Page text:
Tort Reform Talk Works in Tennessee

A new report issued by the Tennessee Department of Commerce and Insurance re-affirms what everyone in the state knows:  further restrictions on patient rights are not necessary in Tennessee.

The doctors (and occasionally the hospitals) have beat the tort reform drum for over thirty years, seeking further restrictions on the rights on patients to bring malpractice claims.  They launched an attack on Justice Holder’s re-election effort.  They write op-ed pieces, talk to their patients, spend hundreds of thousands of dollars on political contributions each legislative cycle, and employ more and more lobbyists – all to get the Legislature to give them even more special treatment in the courtroom.

The legislative effort has failed to date, but the jury pool has been contaminated.  Those of us who handle medical malpractice cases know this from our experience, but a new report from the Department confirms that experience.

The numbers:

Total judgments    

2004           6       

2005           5

2006           6               

Total settlements                     

2004         444

2005         461

2006         453

Cases Dismissed   With No Payment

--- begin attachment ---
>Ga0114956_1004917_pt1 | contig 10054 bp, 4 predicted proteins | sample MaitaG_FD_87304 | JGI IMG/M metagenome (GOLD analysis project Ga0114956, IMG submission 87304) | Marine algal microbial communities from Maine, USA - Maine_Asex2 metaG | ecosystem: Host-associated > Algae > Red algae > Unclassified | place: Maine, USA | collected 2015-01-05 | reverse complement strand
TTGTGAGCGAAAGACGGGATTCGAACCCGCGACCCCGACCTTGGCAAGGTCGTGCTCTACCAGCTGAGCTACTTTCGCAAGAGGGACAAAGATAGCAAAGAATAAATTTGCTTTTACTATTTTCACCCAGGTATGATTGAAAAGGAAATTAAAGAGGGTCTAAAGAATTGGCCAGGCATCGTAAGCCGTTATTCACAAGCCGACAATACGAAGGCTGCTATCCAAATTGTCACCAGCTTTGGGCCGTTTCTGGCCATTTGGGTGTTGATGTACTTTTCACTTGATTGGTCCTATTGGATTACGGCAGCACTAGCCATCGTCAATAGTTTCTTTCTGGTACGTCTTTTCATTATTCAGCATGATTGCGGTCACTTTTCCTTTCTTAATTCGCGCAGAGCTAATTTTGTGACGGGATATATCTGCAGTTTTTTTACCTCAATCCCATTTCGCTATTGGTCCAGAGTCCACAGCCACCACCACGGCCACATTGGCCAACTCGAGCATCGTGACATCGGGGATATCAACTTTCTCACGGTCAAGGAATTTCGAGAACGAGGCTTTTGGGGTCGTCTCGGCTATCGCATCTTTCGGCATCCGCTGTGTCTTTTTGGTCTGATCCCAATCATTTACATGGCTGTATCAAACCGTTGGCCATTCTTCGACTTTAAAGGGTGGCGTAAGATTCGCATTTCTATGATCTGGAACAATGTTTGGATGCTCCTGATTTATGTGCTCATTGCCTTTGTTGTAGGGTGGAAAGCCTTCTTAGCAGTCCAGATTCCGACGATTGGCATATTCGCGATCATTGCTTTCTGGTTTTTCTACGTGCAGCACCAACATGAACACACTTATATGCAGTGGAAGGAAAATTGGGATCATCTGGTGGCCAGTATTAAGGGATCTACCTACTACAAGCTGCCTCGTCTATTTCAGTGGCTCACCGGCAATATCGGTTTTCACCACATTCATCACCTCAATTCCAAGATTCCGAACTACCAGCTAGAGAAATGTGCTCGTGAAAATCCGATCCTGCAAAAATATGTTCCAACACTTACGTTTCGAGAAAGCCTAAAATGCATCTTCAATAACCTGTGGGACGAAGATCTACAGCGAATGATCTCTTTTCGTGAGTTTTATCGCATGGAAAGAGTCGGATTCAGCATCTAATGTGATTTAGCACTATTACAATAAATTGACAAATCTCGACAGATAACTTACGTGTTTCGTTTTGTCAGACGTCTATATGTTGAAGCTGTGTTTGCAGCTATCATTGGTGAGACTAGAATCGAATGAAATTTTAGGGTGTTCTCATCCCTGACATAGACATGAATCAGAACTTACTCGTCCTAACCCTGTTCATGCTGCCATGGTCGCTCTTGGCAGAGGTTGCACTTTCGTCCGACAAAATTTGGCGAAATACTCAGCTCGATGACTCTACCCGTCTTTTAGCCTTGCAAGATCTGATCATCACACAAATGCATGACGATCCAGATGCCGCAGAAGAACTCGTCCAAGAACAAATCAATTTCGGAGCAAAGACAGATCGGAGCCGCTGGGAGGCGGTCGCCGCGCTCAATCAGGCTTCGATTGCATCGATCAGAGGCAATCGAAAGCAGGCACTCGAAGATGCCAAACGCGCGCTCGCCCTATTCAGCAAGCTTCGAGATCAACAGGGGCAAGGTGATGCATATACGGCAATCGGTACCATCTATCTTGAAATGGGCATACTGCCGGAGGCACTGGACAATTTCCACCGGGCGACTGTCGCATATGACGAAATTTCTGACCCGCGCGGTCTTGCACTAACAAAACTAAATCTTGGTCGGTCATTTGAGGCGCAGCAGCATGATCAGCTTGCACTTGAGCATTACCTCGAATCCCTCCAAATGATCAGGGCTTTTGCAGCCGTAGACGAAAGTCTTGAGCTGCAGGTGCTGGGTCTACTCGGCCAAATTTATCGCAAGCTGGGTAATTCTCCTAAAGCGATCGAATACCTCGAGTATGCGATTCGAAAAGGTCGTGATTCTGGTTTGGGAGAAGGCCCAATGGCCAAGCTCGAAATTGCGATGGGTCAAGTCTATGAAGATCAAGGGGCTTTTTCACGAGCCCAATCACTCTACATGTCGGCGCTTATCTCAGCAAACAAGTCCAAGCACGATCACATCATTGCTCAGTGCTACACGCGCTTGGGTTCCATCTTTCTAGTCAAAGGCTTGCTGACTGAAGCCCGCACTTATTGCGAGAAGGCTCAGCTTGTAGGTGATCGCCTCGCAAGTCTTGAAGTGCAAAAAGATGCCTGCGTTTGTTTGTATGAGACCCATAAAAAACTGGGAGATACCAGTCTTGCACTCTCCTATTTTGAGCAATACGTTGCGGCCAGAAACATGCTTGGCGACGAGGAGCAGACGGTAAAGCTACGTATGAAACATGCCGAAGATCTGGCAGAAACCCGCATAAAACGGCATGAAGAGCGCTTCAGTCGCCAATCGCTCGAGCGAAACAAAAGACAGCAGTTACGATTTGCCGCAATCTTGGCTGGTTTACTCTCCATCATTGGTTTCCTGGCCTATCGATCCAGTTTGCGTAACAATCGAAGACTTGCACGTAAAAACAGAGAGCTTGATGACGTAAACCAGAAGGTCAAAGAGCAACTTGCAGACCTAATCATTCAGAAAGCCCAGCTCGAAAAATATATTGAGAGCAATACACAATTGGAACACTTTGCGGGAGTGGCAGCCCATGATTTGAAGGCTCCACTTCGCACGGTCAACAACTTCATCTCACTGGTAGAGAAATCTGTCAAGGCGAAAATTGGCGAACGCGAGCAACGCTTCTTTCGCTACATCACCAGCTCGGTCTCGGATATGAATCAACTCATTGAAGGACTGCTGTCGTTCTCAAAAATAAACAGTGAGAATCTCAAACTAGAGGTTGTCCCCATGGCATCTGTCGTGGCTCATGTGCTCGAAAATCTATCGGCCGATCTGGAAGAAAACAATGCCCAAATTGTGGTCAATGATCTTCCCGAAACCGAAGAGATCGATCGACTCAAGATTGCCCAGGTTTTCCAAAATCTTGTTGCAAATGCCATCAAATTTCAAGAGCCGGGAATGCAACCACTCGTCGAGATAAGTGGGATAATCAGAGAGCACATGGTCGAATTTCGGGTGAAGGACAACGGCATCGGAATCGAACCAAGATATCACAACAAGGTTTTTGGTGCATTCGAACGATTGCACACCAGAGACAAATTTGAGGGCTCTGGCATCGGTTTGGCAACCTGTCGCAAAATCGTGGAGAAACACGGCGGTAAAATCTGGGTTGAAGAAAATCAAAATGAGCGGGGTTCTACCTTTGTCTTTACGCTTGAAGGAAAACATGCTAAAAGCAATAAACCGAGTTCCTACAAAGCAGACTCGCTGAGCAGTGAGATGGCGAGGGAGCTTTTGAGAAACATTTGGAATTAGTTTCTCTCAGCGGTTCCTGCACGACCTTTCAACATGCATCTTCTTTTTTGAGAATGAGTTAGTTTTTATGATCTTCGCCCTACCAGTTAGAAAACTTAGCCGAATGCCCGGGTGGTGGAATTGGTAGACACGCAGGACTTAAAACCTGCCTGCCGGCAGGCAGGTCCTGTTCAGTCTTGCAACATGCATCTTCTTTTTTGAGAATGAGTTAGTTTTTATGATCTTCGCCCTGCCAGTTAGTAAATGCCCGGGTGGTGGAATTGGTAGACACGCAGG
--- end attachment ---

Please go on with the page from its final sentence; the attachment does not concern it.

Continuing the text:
2004        1916

2005        2361

2006        2514           

Total settlement $                

2004   $108,000,000

2005    $119,000,000

2006   $100,000,000

Total judgment $              

2004   $1,950,00

2005    $6,100,00

2006     $4,950,000

(Dollar values rounded) (I originally had a beautiful table to display these numbers but my software will not let me publish in table format.  ‘Sorry about that.

There were two jury verdicts over $1,000,000 in medical malpractice cases in 2006.  One verdict was $8630.

The average settlement was $221,000 in 2006;  in 2005 it was $258,000.

This report sends one other message:  statistics like these are absolutely essential to having an informed discussion about the need for any sort of litigation reform.  The law that mandates the reporting of this information is due to expire in one year.  The law needs to be extended so that the public can continue to have access to this important information.

Here is a copy of the full report.

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